Then there is Arun Jaitley, a politician with ambition but no base, who for 13 years and counting has ruled over the Delhi and Districts Cricket Association despite serial scandals; Narendra Modi, who saw in cricket another oppotunity to remake his image; Lalu Prasad Yadav, the doting father of a son with cricketing ambitions, who took over the Bihar Cricket Association and used his clout to get Tejaswi Prasad Yadav gigs with the India Under-19 team and then with the Delhi IPL team.

The list has only expanded in recent years, with one association after another anointing a politician at its head. (As you read this, Pawar is readying for a second stint as Mumbai Cricket Association chief. Ask yourself why he would want a regional post after having headed both Indian and world cricket.)

The benefits of this political patronage inevitably flow even to those not actively involved in the sport. Through judicious use of the annual grants—which, thanks to lack of oversight, effectively become slush funds—the board and its state chapters are positioned to suborn almost anyone, any department, to their cause.

For starters, the annual grant to state associations, first raised to ₹ 8 crore (₹ 80 million) when Pawar took control, was more than doubled before the end of his tenure. From then on, you could run a state association with no major cricketing or talent-development activities or even infrastructure to speak of, and you would still get close to ₹ 20 crore (₹ 200 million) every year, regular as clockwork—without the burden of having to strictly account for how you spent the money.

If your association is influential, if your vote is crucial to the continuance in power of the entrenched brass, then this minimum grant is mere pin money. The powerful associations are allotted marquee games, and paid substantial sums for hosting them. The corresponding stick, that these games could not be allotted, is sufficient to bring recalcitrant associations into line. When Dalmiya’s fate was being decided in 2006, this implicit threat was enough to prompt even his own protégée Ranbir Singh Mahendra, who defeated Sharad Pawar in the board presidential elections in 2005, into voting against Dalmiya.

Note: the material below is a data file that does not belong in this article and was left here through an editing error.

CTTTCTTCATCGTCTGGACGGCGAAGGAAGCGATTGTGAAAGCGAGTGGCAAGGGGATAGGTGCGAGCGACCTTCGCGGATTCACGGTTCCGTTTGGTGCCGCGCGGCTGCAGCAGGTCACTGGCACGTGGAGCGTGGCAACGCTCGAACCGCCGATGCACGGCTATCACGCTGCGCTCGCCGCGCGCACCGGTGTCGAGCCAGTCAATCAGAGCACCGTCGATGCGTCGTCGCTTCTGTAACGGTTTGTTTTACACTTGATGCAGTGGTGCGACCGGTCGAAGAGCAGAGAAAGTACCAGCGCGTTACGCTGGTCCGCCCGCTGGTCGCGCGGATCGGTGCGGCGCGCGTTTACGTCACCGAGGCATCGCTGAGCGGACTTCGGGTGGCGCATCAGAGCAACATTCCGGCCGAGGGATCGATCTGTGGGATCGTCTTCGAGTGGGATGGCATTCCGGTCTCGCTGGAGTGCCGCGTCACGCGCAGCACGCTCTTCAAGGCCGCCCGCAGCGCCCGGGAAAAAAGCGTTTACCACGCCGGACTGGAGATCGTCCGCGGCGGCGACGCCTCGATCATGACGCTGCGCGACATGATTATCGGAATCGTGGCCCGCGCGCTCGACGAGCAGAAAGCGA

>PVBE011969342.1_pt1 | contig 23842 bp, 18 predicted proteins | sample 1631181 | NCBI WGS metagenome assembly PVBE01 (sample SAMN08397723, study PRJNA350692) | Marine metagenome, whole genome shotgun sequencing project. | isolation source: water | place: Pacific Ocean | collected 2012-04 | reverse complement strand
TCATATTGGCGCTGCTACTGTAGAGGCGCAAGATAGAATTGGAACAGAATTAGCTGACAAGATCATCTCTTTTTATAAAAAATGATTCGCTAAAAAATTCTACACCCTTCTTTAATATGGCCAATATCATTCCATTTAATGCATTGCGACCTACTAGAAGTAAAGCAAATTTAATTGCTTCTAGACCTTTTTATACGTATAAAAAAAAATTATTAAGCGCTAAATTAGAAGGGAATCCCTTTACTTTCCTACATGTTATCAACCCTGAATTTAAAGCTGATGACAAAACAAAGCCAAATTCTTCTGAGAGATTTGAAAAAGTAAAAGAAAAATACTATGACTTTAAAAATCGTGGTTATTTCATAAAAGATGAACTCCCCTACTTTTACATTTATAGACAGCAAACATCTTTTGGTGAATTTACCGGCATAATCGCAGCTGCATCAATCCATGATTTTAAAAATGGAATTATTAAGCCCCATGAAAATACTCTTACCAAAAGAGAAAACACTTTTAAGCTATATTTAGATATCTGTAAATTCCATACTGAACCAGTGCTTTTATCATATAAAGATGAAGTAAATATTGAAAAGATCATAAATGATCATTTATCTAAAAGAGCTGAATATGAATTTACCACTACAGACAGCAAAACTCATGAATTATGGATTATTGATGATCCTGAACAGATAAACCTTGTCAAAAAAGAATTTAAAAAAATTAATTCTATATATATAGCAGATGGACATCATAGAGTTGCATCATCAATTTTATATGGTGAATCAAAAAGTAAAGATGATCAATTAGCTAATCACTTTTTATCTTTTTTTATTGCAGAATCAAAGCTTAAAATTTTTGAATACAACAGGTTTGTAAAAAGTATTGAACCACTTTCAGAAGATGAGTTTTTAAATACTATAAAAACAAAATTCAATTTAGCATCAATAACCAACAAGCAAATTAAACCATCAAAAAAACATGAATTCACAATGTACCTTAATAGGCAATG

Associations also get to apply for ‘special grants’ that are routinely sanctioned; a particular favorite has been “stadium development”. Thus, if you control a state association and you play by the rules, you can run the tab as high as ₹ 60 crore (₹ 600 million) in a year.

These sums are not accounted for individually in the board’s annual reports, but bucketed under opaque and vague line entries such as “cricket development activities” and “establishment expenses”. Nor is this spending detailed in the reports of state cricket associations—in part because most don’t even file annual reports. Without itemised and detailed accounting, once the money is doled out to the states, there is no way for anyone to keep track of what happens to it, which may be exactly the point: by giving out such large sums with little or no oversight, the BCCI is tacitly buying the cooperation of the state associations. The state associations are effectively shielded from scrutiny—and in the unlikely event of a zealous governmental department poking its official nose into the finances, the board has sufficient political clout to ensure that such inquiries die still-born.

Instances abound. I’ll pick a lesser-known one as exemplar of how deep the rot extends.

In February 2010, the Ministry of Defence formalised the transfer of 15.3 acres of prime defence land to the Hyderabad Cricket Association without the mandatory approval of the President of India. The land, valued conservatively at upwards of ₹ 125 crore (₹ 1.25 billion), was handed over for a payment of just ₹ 1.88 crore (₹ 18.8 million) and an annual rent of ₹ 13 lakh. When the scam broke, a startled AK Antony, in his capacity as defence minister, was moved to order the Director General of Defence Estates to inquire into who within the ministry had so cavalierly handed over government property to a private body.

Oh, by the way—this grant, in two tranches of 5.71 and 9.59 acres, was first made in 1992. In February 1996, Prime Minister PV Narasimha Rao, who also held the defence portfolio, annulled this agreement with an official order, though no one acted to reclaim the land. Almost 17 years later, the defence ministry is still trying to figure out how the HCA held on to it all these years.

See what political patronage can do?

This is the real problem—one that Dalmiya’s “Operation Clean Up” does not even pretend to address: taking advantage of its self-proclaimed status as a “private body” (a fiction to which the board tenaciously clings despite repeated repudiation by the various courts in this land), the BCCI has created a moral safe-house where ‘everyone does it’ and therefore no one is to blame.

Thus a Kumble, of unimpeachable personal character, can see nothing wrong in a clear conflict of interest; MS Dhoni, otherwise a young man of spine and integrity, sees a business opportunity in his elevation to the post of national cricket captain. The BCCI’s ultimate achievement is the creation of an environment no one can enter without being subsumed by the pervasive stench of corruption.